confirmation had now been given and broke the story at 10pm. The second story they

printed on Saturday 23rd August 2018 contained specific details from the complaints

and demonstrates that they also had access to the Permanent Secretary’s decision

report or an extract from it.

This leak was (according to the ICO) prima facie criminal, deeply damaging to my

interests and those of the complainants and a direct contravention of the assurances of

confidentiality given to all. After I formally complained to the ICO, the conclusion of

the ICO reviewer assessing these facts was that she was ‘sympathetic to the thesis

that the leak came from a Government employee’. The only reason no further action

could be taken was because the specific individual could not be identified without

police investigation. I intend to return to that police complaint when this Committee

has concluded its review. I should say that I am confident that I know the identity of

those involved in the leak.

John Somers, The Principal Private Secretary to the First Minister confirmed that her

office had received a copy of the Permanent Secretary’s report in evidence on 1st

December 2020. However, that evidence was then corrected to say that it had not

been received. However, that is difficult to reconcile with the ICO review report

(paragraph 4.8) which list the PPS, and therefore The Private Office as one of the

stakeholders ‘who has access to the internal misconduct investigation report’.

It is unlikely that a leak to the Daily Record came from mainstream civil service. The

overwhelming likelihood is that it came from a Special Adviser to the First Minister

who had access to the report or an extract from it which was the basis of the Daily

Record story of August 25th 2018.

The question of ‘conspiracy’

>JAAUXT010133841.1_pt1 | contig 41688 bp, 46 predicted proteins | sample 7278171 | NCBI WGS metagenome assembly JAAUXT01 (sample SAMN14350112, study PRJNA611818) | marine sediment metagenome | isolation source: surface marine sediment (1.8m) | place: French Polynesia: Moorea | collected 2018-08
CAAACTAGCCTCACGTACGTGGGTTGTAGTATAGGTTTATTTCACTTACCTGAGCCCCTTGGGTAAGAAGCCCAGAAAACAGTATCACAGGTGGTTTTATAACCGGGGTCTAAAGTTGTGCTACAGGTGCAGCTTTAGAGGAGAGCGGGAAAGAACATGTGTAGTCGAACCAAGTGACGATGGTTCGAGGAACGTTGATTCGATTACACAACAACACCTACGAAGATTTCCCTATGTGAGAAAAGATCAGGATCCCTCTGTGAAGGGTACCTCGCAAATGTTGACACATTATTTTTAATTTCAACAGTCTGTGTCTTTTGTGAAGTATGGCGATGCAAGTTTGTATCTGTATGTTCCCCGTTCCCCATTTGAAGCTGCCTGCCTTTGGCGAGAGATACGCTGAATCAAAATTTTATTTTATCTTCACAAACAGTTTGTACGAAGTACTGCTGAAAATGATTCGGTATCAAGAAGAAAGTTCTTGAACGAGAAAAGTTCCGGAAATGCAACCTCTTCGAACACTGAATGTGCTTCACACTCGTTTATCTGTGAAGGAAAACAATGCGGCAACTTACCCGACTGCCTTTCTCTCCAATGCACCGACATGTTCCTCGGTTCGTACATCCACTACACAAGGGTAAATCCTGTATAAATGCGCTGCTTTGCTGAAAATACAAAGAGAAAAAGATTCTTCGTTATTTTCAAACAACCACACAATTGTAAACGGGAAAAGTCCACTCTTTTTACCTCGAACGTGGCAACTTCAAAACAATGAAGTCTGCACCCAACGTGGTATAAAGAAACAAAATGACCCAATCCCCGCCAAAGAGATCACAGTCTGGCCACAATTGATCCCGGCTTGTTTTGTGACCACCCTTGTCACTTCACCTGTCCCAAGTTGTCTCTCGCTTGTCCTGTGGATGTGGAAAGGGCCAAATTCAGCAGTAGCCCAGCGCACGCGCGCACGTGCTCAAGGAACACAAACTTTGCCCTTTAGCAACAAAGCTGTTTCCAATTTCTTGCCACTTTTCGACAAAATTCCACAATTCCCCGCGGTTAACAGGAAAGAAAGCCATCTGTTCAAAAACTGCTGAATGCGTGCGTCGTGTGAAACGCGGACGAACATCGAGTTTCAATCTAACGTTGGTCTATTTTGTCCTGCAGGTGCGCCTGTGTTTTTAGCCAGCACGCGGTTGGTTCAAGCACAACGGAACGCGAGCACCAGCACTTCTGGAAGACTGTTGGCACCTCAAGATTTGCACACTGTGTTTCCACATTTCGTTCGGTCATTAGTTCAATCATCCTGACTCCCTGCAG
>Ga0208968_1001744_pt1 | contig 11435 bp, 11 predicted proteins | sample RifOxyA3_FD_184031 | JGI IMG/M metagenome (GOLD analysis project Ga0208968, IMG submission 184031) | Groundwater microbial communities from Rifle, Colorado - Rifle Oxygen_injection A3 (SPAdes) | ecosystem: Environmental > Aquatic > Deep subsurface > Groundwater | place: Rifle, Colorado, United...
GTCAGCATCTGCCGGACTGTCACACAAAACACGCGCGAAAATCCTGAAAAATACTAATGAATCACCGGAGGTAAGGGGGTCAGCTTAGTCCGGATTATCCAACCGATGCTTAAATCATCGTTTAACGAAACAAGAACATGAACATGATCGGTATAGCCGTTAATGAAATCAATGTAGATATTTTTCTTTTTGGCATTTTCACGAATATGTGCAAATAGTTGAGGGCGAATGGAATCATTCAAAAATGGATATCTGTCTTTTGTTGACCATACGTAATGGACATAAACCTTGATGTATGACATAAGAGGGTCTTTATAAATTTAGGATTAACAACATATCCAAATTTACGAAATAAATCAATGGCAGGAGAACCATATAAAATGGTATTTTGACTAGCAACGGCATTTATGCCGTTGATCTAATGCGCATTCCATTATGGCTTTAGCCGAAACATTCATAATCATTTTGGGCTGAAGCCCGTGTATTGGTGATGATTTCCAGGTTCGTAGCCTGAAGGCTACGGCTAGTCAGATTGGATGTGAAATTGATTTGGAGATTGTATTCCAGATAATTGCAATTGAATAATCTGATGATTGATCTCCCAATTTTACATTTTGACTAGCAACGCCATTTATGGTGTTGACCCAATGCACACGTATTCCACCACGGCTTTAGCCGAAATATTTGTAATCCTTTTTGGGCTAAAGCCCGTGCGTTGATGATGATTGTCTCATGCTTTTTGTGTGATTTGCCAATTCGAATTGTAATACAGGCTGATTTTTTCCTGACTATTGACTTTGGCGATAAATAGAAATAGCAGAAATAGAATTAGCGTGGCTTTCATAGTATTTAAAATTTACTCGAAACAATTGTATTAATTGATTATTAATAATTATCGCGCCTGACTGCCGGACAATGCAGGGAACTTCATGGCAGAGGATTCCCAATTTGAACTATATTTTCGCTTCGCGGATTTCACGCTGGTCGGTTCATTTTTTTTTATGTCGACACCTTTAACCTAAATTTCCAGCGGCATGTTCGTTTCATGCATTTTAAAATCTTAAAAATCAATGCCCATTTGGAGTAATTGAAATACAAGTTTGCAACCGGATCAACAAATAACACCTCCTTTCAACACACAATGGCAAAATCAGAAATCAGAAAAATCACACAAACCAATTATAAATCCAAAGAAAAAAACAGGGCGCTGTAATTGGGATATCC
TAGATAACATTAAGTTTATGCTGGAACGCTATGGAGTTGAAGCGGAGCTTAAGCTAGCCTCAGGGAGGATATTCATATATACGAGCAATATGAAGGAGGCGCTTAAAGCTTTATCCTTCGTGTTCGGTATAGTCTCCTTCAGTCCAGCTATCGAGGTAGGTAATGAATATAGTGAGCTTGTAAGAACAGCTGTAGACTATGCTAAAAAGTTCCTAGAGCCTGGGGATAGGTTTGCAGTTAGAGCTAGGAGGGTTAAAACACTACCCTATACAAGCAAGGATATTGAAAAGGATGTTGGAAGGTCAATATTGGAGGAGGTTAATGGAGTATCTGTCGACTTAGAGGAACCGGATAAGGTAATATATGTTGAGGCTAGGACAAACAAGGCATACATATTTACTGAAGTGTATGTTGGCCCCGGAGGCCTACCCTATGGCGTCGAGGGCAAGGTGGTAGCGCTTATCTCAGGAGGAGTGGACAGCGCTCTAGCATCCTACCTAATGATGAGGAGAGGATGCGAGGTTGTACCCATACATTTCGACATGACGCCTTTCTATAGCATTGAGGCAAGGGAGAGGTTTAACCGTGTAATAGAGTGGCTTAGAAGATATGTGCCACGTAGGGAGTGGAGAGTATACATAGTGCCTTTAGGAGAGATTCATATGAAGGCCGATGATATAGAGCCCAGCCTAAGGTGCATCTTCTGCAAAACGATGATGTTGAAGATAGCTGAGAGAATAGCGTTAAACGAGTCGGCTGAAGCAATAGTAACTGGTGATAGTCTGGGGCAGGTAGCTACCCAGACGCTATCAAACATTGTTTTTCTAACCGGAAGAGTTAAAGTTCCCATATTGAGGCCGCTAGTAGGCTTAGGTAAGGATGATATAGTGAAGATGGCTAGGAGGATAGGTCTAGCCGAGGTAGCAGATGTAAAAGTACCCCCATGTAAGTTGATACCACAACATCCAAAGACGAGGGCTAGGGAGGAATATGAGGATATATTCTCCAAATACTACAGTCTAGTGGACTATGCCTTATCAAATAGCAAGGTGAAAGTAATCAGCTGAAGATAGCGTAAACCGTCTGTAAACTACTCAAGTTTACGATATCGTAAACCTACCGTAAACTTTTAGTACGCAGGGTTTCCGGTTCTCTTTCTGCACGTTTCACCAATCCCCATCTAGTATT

It has been a matter of considerable public interest whether there was ‘a conspiracy’. I

have never adopted the term but note that the Cambridge English Dictionary defines it

as ‘the activity of secretly planning with other people to do something bad or illegal.’

I leave to others the question of what is, or is not, a conspiracy but am very clear in

my position that the evidence supports a deliberate, prolonged, malicious and

concerted effort amongst a range of individuals within the Scottish Government and

the SNP to damage my reputation, even to the extent of having me imprisoned.

That includes, for the avoidance of doubt, Peter Murrell (Chief Executive), Ian

McCann (Compliance officer) and Sue Ruddick (Chief Operating Officer) of the SNP

together with Liz Lloyd, the First Minister’s Chief of Staff. There are others who, for

legal reasons, I am not allowed to name.

11

The most obvious and compelling evidence of such conduct is contained within the

material crown office refuses to release. That decision is frankly disgraceful. Refusing

to allow the Committee to see that material both denies me the opportunity to put the

full truth before the Committee and the public, and makes it impossible for the

Committee to complete its task on a full sight of the relevant material. The only

beneficiaries of that decision to withhold evidence are those involved in conduct

designed to damage (and indeed imprison) me.

From a very early stage in the Judicial Review the Government realised that they

were at risk of losing. By October they were told by external counsel that on the

balance of probability they would likely lose. This is the legal advice they have

hidden from the Committee in defiance of two parliamentary votes.

As the Committee has heard in evidence there were 17 meetings of the Committee

formed to monitor and plan the Scottish Government defence of the Judicial Review

between August 2018 and January 2019. Paul Cackette in his evidence said that there

were daily meetings while Ms Mackinnon suggested three times a week. Despite this

information being offered at the evidence session of 1

st December no information has

been received by the Committee of any of these meetings. I believe there have to be

such emails which show the Lord Advocate’s advice on the possibilities of sisting

(pausing) the Judicial Review behind the criminal case. The advantage of doing so in

a context where the Judicial Review was likely to be lost was clear. Any adverse

comment or publicity about the illegality of the Scottish Government actions would

be swept away in the publicity of my arrest and subsequent criminal proceedings.

It became common knowledge in government, special advisers and the SNP that the

Judicial Review was in trouble for the Government and the hope was that police

action would mean that it never came to court, that the JR would be overtaken by the

criminal investigation.

In evidence Ms Allison on 15th September 2020 specifically denied that the Scottish

Government had any role in contacting potential witnesses or former civil servants

after the police investigation had started on August 23rd 2018. This is not true.